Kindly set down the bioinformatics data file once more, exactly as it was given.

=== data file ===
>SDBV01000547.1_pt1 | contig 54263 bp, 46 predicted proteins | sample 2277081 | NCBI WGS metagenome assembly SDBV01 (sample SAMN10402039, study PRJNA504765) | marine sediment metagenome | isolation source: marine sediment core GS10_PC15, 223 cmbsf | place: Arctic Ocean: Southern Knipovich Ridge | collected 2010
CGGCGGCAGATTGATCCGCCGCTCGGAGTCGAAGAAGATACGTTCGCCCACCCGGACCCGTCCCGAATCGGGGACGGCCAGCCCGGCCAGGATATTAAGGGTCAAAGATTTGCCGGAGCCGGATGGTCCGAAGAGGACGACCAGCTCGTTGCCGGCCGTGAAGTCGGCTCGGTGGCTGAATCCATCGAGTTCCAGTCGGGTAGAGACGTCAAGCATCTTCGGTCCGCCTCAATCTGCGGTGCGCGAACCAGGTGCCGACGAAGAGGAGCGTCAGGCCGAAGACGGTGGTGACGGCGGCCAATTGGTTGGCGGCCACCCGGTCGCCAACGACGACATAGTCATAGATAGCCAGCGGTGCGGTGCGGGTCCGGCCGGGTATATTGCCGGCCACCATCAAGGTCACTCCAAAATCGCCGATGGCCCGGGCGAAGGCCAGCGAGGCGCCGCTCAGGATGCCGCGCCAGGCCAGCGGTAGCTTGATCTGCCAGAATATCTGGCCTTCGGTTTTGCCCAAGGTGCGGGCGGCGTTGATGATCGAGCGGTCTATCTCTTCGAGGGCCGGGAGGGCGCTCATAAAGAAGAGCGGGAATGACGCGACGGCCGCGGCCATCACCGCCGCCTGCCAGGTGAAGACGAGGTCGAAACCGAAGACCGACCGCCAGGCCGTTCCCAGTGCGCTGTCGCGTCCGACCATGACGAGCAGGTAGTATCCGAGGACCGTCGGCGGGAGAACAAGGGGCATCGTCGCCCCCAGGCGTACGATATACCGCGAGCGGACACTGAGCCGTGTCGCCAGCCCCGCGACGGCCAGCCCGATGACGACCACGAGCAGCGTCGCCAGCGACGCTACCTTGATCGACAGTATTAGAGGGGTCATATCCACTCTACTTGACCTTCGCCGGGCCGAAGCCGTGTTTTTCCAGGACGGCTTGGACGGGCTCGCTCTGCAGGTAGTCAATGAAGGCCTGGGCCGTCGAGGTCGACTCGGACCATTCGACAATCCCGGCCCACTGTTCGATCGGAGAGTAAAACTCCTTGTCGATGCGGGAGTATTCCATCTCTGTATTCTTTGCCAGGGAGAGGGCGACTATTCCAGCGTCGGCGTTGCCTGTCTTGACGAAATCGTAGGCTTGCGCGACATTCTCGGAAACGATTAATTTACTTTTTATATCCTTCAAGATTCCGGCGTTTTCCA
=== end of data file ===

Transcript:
>SDBV01000547.1_pt1 | contig 54263 bp, 46 predicted proteins | sample 2277081 | NCBI WGS metagenome assembly SDBV01 (sample SAMN10402039, study PRJNA504765) | marine sediment metagenome | isolation source: marine sediment core GS10_PC15, 223 cmbsf | place: Arctic Ocean: Southern Knipovich Ridge | collected 2010
CGGCGGCAGATTGATCCGCCGCTCGGAGTCGAAGAAGATACGTTCGCCCACCCGGACCCGTCCCGAATCGGGGACGGCCAGCCCGGCCAGGATATTAAGGGTCAAAGATTTGCCGGAGCCGGATGGTCCGAAGAGGACGACCAGCTCGTTGCCGGCCGTGAAGTCGGCTCGGTGGCTGAATCCATCGAGTTCCAGTCGGGTAGAGACGTCAAGCATCTTCGGTCCGCCTCAATCTGCGGTGCGCGAACCAGGTGCCGACGAAGAGGAGCGTCAGGCCGAAGACGGTGGTGACGGCGGCCAATTGGTTGGCGGCCACCCGGTCGCCAACGACGACATAGTCATAGATAGCCAGCGGTGCGGTGCGGGTCCGGCCGGGTATATTGCCGGCCACCATCAAGGTCACTCCAAAATCGCCGATGGCCCGGGCGAAGGCCAGCGAGGCGCCGCTCAGGATGCCGCGCCAGGCCAGCGGTAGCTTGATCTGCCAGAATATCTGGCCTTCGGTTTTGCCCAAGGTGCGGGCGGCGTTGATGATCGAGCGGTCTATCTCTTCGAGGGCCGGGAGGGCGCTCATAAAGAAGAGCGGGAATGACGCGACGGCCGCGGCCATCACCGCCGCCTGCCAGGTGAAGACGAGGTCGAAACCGAAGACCGACCGCCAGGCCGTTCCCAGTGCGCTGTCGCGTCCGACCATGACGAGCAGGTAGTATCCGAGGACCGTCGGCGGGAGAACAAGGGGCATCGTCGCCCCCAGGCGTACGATATACCGCGAGCGGACACTGAGCCGTGTCGCCAGCCCCGCGACGGCCAGCCCGATGACGACCACGAGCAGCGTCGCCAGCGACGCTACCTTGATCGACAGTATTAGAGGGGTCATATCCACTCTACTTGACCTTCGCCGGGCCGAAGCCGTGTTTTTCCAGGACGGCTTGGACGGGCTCGCTCTGCAGGTAGTCAATGAAGGCCTGGGCCGTCGAGGTCGACTCGGACCATTCGACAATCCCGGCCCACTGTTCGATCGGAGAGTAAAACTCCTTGTCGATGCGGGAGTATTCCATCTCTGTATTCTTTGCCAGGGAGAGGGCGACTATTCCAGCGTCGGCGTTGCCTGTCTTGACGAAATCGTAGGCTTGCGCGACATTCTCGGAAACGATTAATTTACTTTTTATATCCTTCAAGATTCCGGCGTTTTCCA